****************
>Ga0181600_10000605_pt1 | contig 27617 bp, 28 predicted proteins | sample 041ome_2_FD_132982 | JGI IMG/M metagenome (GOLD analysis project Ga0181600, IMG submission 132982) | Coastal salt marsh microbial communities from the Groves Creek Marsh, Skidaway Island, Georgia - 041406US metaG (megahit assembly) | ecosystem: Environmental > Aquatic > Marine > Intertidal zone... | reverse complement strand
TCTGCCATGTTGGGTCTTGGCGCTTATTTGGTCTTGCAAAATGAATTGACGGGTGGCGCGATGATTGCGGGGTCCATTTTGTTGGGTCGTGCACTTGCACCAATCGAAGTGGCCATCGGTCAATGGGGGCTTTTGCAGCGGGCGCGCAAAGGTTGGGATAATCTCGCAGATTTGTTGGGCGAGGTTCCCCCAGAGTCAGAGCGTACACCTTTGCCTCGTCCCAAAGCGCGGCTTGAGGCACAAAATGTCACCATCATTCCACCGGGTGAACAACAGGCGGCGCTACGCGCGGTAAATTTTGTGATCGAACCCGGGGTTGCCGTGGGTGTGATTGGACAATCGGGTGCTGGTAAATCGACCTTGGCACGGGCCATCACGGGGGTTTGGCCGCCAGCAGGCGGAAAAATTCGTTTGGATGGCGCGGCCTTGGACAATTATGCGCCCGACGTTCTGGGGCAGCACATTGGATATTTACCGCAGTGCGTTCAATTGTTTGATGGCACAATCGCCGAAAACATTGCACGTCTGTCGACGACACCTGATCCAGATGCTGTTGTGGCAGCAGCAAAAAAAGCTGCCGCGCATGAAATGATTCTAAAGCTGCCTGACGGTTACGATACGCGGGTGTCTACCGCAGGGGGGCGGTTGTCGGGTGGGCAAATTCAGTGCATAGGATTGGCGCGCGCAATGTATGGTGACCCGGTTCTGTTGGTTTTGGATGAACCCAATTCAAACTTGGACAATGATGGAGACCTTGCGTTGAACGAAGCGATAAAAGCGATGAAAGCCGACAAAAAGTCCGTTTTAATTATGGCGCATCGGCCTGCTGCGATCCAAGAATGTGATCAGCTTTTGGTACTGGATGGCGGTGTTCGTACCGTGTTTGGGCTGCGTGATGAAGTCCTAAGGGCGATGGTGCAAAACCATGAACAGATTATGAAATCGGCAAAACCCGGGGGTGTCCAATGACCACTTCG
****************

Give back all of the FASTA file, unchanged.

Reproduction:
>Ga0181600_10000605_pt1 | contig 27617 bp, 28 predicted proteins | sample 041ome_2_FD_132982 | JGI IMG/M metagenome (GOLD analysis project Ga0181600, IMG submission 132982) | Coastal salt marsh microbial communities from the Groves Creek Marsh, Skidaway Island, Georgia - 041406US metaG (megahit assembly) | ecosystem: Environmental > Aquatic > Marine > Intertidal zone... | reverse complement strand
TCTGCCATGTTGGGTCTTGGCGCTTATTTGGTCTTGCAAAATGAATTGACGGGTGGCGCGATGATTGCGGGGTCCATTTTGTTGGGTCGTGCACTTGCACCAATCGAAGTGGCCATCGGTCAATGGGGGCTTTTGCAGCGGGCGCGCAAAGGTTGGGATAATCTCGCAGATTTGTTGGGCGAGGTTCCCCCAGAGTCAGAGCGTACACCTTTGCCTCGTCCCAAAGCGCGGCTTGAGGCACAAAATGTCACCATCATTCCACCGGGTGAACAACAGGCGGCGCTACGCGCGGTAAATTTTGTGATCGAACCCGGGGTTGCCGTGGGTGTGATTGGACAATCGGGTGCTGGTAAATCGACCTTGGCACGGGCCATCACGGGGGTTTGGCCGCCAGCAGGCGGAAAAATTCGTTTGGATGGCGCGGCCTTGGACAATTATGCGCCCGACGTTCTGGGGCAGCACATTGGATATTTACCGCAGTGCGTTCAATTGTTTGATGGCACAATCGCCGAAAACATTGCACGTCTGTCGACGACACCTGATCCAGATGCTGTTGTGGCAGCAGCAAAAAAAGCTGCCGCGCATGAAATGATTCTAAAGCTGCCTGACGGTTACGATACGCGGGTGTCTACCGCAGGGGGGCGGTTGTCGGGTGGGCAAATTCAGTGCATAGGATTGGCGCGCGCAATGTATGGTGACCCGGTTCTGTTGGTTTTGGATGAACCCAATTCAAACTTGGACAATGATGGAGACCTTGCGTTGAACGAAGCGATAAAAGCGATGAAAGCCGACAAAAAGTCCGTTTTAATTATGGCGCATCGGCCTGCTGCGATCCAAGAATGTGATCAGCTTTTGGTACTGGATGGCGGTGTTCGTACCGTGTTTGGGCTGCGTGATGAAGTCCTAAGGGCGATGGTGCAAAACCATGAACAGATTATGAAATCGGCAAAACCCGGGGGTGTCCAATGACCACTTCG